4 Brilliant Tools for Organizing, Developing & Sharing Your Ideas

Having an idea is one thing; executing on it is another entirely.

Ideas come to us in all shapes and sizes, in all levels of importance, and at all different times of day. Sometimes, we get inspired by something we read online and want to capture it and comment on it. Other times, we come up with an idea out of nowhere and want to jot it down, or say it out loud into our phones before we forget it.

When we have these ideas, it’s far too easy to forget them or let them slip through the cracks — especially if we don’t have a system for organizing them. Thankfully, there are some amazing tools out there that can help us track and organize ideas in all different situations.

Here are the best tools out there for organizing your ideas — including note-taking tools, visual organization tools, collaboration tools, and general organization tools.

The Best Note-Taking Tools

1) Evernote

Price: Free for Basic, $24.99/yr. for Plus, or $49.99/yr. for Premium

Evernote is one of the better-known apps for note-taking and organizing information. I most often use it for organizing research and interview notes, drafting blog posts and ebooks, saving articles to read later, and storing important information — like my favorite code snippets — for easy access.

The best part about it is that it syncs across all your devices. So if you think of your next big campaign idea when you’re out with friends, all you have to do is whip out your smartphone, open Evernote, and either jot down your idea, record your idea with its audio recording feature, or even take a picture.

It also has a number of free add-on products that make saving stuff to Evernote easier, like their Chrome extension Evernote Web Clipper that lets you save texts, links, and images you see online into your Evernote account with one click.


Image Credit: Focusalot

Like what you see? Here’s another blog post we wrote on how using Evernote can simplify a marketer’s life.

2) Microsoft OneNote

Price: Free

Similar to Evernote, Microsoft Onenote lets you take notes and share them across all your devices. The kicker is that you need to be a Microsoft user: In order to access OneNote, your device has to have Microsoft Office installed or have access to the OneNote website. Also, unlike Evernote, it doesn’t have an audio recording capability.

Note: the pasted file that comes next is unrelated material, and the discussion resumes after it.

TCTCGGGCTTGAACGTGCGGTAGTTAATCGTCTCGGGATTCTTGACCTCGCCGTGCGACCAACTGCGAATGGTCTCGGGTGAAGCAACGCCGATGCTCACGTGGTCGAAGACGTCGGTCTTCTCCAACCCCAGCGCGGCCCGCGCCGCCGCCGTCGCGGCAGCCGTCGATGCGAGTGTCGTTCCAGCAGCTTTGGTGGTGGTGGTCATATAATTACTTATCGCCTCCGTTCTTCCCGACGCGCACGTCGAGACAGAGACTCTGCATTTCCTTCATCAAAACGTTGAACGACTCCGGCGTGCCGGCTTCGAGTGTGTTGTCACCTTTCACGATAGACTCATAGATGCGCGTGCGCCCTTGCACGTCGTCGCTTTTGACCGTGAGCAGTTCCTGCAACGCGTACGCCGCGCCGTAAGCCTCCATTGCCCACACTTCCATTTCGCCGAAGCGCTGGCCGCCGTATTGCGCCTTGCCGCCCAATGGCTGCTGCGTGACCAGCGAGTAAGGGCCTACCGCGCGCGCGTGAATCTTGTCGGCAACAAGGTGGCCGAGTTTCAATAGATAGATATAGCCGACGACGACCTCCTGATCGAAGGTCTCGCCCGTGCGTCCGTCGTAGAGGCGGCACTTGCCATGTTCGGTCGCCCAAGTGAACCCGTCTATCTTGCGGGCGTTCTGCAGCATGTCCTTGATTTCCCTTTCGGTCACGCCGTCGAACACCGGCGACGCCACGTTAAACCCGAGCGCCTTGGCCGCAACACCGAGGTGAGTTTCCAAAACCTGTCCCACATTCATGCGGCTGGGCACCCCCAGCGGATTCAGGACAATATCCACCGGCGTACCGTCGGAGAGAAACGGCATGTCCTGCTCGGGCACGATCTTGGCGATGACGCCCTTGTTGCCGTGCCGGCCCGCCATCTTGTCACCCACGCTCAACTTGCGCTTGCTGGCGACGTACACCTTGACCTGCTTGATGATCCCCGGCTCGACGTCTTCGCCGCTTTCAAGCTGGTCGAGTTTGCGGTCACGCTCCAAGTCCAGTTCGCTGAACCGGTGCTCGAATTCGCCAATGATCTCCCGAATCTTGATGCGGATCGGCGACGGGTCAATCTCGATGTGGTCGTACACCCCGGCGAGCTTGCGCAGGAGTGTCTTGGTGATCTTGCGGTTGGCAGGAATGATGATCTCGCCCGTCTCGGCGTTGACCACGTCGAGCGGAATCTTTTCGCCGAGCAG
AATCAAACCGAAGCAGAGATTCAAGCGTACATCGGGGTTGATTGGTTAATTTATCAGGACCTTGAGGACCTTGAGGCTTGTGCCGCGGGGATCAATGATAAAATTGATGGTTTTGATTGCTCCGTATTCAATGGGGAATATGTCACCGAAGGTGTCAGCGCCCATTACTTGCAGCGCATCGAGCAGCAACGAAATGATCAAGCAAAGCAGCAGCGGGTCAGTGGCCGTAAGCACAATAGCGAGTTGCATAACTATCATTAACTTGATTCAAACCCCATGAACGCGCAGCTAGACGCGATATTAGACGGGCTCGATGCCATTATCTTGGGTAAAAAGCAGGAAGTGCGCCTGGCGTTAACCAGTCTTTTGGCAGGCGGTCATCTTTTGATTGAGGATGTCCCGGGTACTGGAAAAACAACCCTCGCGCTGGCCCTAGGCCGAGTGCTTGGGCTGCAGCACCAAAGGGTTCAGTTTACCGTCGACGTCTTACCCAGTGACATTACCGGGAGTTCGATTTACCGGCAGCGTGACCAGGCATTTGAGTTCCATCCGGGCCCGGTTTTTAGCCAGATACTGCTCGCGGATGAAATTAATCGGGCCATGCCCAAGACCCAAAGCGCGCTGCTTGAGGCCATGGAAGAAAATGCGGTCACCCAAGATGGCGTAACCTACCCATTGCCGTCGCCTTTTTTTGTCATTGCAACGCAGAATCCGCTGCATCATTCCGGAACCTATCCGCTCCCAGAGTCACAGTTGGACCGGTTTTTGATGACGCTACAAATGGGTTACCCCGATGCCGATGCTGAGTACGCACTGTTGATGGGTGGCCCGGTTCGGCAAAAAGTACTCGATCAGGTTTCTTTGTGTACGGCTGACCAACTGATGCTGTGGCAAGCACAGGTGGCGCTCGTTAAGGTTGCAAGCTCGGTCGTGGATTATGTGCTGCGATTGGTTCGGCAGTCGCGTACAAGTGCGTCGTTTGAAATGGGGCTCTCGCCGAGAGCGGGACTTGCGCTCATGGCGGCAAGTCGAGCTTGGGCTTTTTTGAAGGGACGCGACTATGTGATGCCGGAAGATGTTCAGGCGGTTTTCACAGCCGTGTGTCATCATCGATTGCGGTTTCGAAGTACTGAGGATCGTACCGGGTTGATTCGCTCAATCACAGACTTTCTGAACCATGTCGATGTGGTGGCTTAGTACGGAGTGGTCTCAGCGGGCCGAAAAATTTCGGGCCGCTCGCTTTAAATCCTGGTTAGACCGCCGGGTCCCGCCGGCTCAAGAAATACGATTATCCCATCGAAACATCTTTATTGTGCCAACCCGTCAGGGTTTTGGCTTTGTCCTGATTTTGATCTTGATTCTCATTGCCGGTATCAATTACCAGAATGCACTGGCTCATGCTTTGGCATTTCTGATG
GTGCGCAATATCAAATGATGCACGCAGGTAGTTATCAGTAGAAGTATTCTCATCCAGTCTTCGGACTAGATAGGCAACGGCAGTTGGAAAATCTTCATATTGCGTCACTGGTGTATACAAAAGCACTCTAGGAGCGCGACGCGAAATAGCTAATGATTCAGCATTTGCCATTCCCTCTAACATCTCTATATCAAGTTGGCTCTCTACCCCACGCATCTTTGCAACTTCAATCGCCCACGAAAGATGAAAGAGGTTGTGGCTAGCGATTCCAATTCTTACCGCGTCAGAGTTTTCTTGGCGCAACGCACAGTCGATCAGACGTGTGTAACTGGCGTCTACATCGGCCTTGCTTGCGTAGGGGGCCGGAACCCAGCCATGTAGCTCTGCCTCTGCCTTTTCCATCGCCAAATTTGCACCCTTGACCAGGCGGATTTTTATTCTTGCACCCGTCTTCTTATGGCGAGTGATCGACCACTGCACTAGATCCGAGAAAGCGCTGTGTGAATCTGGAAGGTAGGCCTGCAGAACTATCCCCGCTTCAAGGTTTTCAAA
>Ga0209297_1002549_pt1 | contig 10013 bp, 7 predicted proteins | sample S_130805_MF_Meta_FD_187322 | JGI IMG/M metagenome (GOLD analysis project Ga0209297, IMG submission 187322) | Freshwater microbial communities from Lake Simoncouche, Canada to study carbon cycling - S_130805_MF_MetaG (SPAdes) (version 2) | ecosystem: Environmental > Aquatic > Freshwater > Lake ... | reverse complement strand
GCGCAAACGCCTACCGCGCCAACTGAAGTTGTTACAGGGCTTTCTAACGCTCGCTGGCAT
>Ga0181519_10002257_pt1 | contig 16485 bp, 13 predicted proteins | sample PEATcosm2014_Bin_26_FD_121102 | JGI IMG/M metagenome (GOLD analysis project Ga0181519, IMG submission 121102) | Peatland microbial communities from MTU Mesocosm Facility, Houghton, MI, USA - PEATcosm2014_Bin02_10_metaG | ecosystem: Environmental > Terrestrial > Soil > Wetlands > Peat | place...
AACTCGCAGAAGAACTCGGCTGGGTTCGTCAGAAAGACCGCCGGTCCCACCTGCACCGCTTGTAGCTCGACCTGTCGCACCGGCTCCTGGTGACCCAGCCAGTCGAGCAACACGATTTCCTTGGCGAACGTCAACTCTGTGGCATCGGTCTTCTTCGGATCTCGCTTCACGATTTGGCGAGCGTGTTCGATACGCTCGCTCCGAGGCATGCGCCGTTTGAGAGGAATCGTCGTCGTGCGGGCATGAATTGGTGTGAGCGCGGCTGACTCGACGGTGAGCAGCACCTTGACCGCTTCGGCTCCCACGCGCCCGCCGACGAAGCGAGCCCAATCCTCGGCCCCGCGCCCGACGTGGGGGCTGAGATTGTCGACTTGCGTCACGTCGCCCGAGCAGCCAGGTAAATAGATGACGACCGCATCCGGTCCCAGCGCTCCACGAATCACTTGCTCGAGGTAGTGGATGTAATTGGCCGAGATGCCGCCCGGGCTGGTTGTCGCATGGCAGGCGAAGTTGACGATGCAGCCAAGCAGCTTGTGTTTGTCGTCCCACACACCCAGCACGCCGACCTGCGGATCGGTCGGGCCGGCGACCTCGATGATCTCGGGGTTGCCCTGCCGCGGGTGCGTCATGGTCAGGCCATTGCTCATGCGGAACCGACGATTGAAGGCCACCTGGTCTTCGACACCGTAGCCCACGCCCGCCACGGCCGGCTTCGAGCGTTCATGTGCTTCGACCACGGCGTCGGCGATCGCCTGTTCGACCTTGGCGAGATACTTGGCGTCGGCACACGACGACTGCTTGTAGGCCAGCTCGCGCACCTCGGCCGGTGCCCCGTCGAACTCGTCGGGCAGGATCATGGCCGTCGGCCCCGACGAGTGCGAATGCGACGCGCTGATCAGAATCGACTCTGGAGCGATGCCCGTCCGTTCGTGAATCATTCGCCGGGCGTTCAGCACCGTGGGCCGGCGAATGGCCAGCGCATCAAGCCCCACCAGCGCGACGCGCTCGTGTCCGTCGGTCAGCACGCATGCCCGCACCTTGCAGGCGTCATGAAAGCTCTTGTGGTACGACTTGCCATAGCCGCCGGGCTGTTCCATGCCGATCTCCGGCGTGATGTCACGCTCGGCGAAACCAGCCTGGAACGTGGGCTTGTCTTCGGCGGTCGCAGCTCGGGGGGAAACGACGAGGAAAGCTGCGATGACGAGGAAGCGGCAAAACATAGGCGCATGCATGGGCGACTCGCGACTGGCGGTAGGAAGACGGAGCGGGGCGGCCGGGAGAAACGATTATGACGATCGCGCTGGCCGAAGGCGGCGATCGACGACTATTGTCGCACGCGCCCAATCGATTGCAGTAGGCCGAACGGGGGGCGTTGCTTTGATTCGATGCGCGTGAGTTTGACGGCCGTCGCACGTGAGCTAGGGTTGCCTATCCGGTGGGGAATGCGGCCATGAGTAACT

If that’s not a problem for you, OneNote can be a powerful tool. It lets you take and organize notes and import documents and images, including PDFs. Another cool feature? If you send or forward emails to me@onenote.com from your account, they’ll go straight into your notebook.

There are a number of apps that connect directly with OneNote, too. One of my favorites is their integration with Feedly, which is a news aggregator app: You can save articles to OneNote directly from Feedly with one click.


Image Credit: SnapFiles

The Best Visual Organization Tools

3) Trello

Price: Free for Basic, $8.33/user/mo. for Business Class, or $20.83/user/yr. for Enterprise

Trello is a well-known app that’s especially good for tracking and visualizing the progress of your ideas. Using their card-based layout, you can create a card for every idea and then jot notes in there, organize these ideas into categories or lists, create task lists and checklists within cards, color-code them, attach files, and so on. To track the progress of that idea, simply drag and drop the card into a new location.

For example, I used to drag and drop blog post ideas among columns, which I named “Idea Backlog,” “In Queue,” “Research/Interview Stage,” “Draft in Progress,” “In Editorial,” “Scheduled,” and “Published.” Okay fine, the last one was called “DUNZO.” To each her own.


Image Credit: Cloud Coach

4) MindMeister

Price: Free

If you’re looking for more of a mind mapping tool for brainstorming and planning, MindMeister is a great choice. It has plenty of diagram templates to choose from, along with a built-in icon library to make organizing easier (and more fun). It is entirely web-based, though, so the interface isn’t quite as flexible as an app, and you’ll need working internet to access your mind maps.

If you want to share your mind maps with others, you can share them publicly and/or collaborate with colleagues on them in real time. In the screenshot below, you’ll notice the chat feature open at the bottom.


Image Credit: MindMeister

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Credit to Lindsay Kolowich

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